If medical school applicants are increasing, then why is the severe shortage of doctors in rural areas? Dr. Howard Rabinowitz, professor of family and community medicine at Thomas Jefferson University's Medical College, has studied this issue for over 30 years and cites several reasons. For current doctors, commonly cited reasons for leaving rural areas include insufficient insurance payments, administrative hassles regarding insurance claims, and rising business and malpractice insurance expenses. Additionally, fewer people from rural areas are applying to medical schools, and approximately half of the students from rural areas want to practice in metropolitan areas instead of returning to their rural communities.
When a rural area loses a doctor, the consequences can be particularly problematic for the community because that doctor may be the only one around within an hour (or more!) drive. For a family, that means not only time spent driving to the doctor, but also the gas expense and lost wages if one must take time off of work to go to the doctor.
Medicare and medical schools have taken steps to try to control the shortage. Medicare gives a 10% bonus to doctors who serve communities with physician shortages. From 2011-2015, these doctors are eligible for additional bonuses depending on the type of care they provide. Medical schools are thinking even more proactively by influencing students during the educational stages of becoming a doctor. For example, the University of Missouri School of Medicine’s Rural Track Pipeline Program targets students who want to practice in rural areas and offers repeat exposure to these areas. More than 450 medical students have participated in the program, and more than 57% of students practice in rural areas both inside and outside Missouri. The University of Colorado School of Medicine’s Rural Track program helps students understand the benefits of practicing medicine in a rural environment. Applicants are up from 62 in 2006 to 190 in 2010. Lastly, Kansas, a state that has five counties without any doctors, opened a medical school devoted to rural medicine. (See this blog post on the University of Kansas and this blog post describing other similar programs).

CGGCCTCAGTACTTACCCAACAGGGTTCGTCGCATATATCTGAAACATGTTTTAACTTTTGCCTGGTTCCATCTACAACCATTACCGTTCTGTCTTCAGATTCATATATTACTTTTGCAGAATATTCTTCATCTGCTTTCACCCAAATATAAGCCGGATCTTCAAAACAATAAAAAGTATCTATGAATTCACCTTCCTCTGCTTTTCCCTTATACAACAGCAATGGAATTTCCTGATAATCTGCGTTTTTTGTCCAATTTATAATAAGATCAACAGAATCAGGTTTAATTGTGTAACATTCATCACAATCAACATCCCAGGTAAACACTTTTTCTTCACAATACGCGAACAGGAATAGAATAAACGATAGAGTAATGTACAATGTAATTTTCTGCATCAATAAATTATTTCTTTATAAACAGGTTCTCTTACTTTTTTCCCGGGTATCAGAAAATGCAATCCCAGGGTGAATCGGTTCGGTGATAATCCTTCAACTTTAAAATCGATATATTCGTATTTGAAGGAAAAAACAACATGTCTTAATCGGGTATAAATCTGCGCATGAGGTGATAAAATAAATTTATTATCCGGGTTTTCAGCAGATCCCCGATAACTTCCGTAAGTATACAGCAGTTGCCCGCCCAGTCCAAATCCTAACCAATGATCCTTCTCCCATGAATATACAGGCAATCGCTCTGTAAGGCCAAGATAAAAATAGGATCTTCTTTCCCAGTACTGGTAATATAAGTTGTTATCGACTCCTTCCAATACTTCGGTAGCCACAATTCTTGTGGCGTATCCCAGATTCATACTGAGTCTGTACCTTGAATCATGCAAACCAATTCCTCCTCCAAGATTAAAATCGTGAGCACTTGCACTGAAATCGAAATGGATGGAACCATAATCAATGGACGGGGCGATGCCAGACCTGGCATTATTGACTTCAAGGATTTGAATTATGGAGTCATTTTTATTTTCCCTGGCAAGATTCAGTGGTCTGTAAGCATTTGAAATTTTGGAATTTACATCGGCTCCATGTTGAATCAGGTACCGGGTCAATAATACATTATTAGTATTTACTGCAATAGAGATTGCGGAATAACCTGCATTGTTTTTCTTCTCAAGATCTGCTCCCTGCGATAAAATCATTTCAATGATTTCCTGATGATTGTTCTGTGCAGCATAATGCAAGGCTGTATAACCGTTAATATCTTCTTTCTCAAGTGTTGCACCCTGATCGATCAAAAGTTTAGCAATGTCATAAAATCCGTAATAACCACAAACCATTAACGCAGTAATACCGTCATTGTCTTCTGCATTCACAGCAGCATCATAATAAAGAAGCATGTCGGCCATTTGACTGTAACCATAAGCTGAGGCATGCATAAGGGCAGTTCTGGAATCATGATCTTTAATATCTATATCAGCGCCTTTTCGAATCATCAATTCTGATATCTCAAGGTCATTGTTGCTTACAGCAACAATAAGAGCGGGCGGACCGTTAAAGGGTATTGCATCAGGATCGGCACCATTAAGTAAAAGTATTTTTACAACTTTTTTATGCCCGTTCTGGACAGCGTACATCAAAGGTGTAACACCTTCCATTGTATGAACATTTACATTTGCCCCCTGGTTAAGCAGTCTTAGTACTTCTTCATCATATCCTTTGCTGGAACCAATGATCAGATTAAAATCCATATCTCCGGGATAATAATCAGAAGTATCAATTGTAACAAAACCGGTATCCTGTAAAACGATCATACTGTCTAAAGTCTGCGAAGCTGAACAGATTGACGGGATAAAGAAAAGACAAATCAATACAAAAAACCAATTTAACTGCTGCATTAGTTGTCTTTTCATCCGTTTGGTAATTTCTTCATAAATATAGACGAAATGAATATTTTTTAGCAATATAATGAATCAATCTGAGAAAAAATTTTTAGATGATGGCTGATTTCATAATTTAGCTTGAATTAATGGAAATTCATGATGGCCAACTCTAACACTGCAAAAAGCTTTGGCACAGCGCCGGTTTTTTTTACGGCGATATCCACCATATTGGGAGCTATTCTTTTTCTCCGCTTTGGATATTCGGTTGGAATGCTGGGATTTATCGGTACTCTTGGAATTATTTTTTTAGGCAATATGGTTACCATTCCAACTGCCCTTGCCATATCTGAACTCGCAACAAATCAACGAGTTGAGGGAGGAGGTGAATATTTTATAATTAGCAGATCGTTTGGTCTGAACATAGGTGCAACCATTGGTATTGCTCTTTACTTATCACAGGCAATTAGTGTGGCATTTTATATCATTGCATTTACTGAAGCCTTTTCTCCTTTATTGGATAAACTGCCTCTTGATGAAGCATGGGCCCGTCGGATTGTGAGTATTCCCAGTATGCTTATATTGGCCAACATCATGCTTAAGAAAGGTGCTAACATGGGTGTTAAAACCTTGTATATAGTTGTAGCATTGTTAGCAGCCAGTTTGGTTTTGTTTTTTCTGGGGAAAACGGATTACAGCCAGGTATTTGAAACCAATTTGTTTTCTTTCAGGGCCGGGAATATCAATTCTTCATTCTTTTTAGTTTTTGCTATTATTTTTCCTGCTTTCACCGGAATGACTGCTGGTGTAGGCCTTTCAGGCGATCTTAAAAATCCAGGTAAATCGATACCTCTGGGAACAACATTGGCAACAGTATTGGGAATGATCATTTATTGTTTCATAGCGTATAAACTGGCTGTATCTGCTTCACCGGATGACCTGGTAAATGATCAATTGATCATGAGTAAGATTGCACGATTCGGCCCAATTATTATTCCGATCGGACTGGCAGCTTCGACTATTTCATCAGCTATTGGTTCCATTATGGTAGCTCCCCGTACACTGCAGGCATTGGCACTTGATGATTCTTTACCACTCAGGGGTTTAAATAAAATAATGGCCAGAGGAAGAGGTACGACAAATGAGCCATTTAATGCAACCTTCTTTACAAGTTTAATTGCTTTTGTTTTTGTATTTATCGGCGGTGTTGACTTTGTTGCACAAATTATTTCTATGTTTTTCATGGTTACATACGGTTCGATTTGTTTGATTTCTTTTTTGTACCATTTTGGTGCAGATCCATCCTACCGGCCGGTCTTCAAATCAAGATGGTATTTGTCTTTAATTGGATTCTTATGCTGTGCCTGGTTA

Medical schools’ rural track programs offer a better solution by developing students’ interest in rural areas early on. Research shows that only 3-4% of medical school graduates plan to practice in rural areas, while schools with rural track programs, such as University of Missouri School of Medicine, show more than 50% of matriculates work in rural areas. This outcome is quite promising.
Will legislative and medical school efforts be enough? For current doctors, especially those with families, the bonuses may not be enough to draw them to a rural area. Uprooting a family often means the spouse finding another job, children having to start new schools, and leaving family and friends – essentially leaving an established life. For many, moving to a rural area may not be worth the effort. Additionally, many of these doctors likely did their residency in metropolitan area hospitals and became accustomed to certain aspects of urban areas, such as more extensive cultural or educational opportunities. Arguably, medical schools' rural track programs offer a better solution by beginning students on a rural track before residency. Although the current number of rural track programs is limited, hopefully other medical schools begin to adopt this idea so we can begin solving a problem before it's too late.